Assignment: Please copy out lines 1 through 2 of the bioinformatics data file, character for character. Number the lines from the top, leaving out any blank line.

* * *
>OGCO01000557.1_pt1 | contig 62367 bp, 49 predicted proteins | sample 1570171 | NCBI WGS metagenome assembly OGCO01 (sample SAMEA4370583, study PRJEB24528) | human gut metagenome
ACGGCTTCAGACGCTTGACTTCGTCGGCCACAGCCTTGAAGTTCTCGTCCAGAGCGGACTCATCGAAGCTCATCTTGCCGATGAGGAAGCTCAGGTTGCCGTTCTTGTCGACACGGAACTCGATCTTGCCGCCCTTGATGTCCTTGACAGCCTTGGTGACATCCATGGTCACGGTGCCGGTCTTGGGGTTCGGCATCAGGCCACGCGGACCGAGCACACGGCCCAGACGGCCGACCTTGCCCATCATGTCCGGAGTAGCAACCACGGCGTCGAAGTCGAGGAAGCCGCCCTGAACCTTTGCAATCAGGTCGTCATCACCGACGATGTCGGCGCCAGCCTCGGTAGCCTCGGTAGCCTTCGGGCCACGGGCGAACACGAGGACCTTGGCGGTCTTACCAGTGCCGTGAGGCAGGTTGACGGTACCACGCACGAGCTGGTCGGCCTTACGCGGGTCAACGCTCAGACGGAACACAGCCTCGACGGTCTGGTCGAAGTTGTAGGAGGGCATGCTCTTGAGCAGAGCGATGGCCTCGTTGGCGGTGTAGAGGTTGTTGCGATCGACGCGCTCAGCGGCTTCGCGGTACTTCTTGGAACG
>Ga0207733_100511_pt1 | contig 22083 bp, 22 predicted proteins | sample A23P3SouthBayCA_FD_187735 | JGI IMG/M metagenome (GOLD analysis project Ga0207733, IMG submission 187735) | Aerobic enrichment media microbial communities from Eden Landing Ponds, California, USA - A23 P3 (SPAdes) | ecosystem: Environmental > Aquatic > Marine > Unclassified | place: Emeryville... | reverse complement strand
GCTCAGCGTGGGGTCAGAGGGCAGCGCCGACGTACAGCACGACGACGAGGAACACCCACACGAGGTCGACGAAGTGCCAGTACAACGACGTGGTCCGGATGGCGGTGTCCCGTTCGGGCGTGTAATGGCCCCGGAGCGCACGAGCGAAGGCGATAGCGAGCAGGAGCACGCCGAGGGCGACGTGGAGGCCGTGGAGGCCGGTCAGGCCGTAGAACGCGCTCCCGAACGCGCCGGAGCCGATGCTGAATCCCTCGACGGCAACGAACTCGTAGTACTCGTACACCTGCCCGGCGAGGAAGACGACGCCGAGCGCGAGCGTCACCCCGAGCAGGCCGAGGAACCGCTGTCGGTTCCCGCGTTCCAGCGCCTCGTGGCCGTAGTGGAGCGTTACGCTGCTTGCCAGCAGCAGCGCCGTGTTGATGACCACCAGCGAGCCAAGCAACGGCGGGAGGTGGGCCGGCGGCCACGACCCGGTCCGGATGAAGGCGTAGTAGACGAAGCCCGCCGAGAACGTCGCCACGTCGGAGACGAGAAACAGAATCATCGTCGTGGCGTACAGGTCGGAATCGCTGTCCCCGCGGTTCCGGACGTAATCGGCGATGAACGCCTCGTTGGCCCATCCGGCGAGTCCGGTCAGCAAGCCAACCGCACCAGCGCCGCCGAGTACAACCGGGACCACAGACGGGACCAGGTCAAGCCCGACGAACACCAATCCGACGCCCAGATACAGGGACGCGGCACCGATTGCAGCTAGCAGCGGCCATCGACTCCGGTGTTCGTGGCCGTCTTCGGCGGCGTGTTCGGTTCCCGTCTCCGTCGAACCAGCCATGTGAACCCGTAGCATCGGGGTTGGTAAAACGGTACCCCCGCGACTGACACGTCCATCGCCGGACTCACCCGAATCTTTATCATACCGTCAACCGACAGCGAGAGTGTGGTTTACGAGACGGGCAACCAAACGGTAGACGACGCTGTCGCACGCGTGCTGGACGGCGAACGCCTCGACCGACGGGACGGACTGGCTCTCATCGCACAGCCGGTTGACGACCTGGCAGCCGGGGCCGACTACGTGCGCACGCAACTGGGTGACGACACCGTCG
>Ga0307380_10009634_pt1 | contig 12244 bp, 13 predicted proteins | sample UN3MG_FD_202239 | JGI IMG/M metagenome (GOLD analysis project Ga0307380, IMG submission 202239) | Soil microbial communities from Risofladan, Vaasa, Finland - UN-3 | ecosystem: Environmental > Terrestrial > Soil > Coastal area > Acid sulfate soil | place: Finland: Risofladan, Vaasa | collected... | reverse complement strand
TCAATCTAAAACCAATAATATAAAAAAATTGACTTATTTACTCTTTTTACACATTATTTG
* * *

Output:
>OGCO01000557.1_pt1 | contig 62367 bp, 49 predicted proteins | sample 1570171 | NCBI WGS metagenome assembly OGCO01 (sample SAMEA4370583, study PRJEB24528) | human gut metagenome
ACGGCTTCAGACGCTTGACTTCGTCGGCCACAGCCTTGAAGTTCTCGTCCAGAGCGGACTCATCGAAGCTCATCTTGCCGATGAGGAAGCTCAGGTTGCCGTTCTTGTCGACACGGAACTCGATCTTGCCGCCCTTGATGTCCTTGACAGCCTTGGTGACATCCATGGTCACGGTGCCGGTCTTGGGGTTCGGCATCAGGCCACGCGGACCGAGCACACGGCCCAGACGGCCGACCTTGCCCATCATGTCCGGAGTAGCAACCACGGCGTCGAAGTCGAGGAAGCCGCCCTGAACCTTTGCAATCAGGTCGTCATCACCGACGATGTCGGCGCCAGCCTCGGTAGCCTCGGTAGCCTTCGGGCCACGGGCGAACACGAGGACCTTGGCGGTCTTACCAGTGCCGTGAGGCAGGTTGACGGTACCACGCACGAGCTGGTCGGCCTTACGCGGGTCAACGCTCAGACGGAACACAGCCTCGACGGTCTGGTCGAAGTTGTAGGAGGGCATGCTCTTGAGCAGAGCGATGGCCTCGTTGGCGGTGTAGAGGTTGTTGCGATCGACGCGCTCAGCGGCTTCGCGGTACTTCTTGGAACG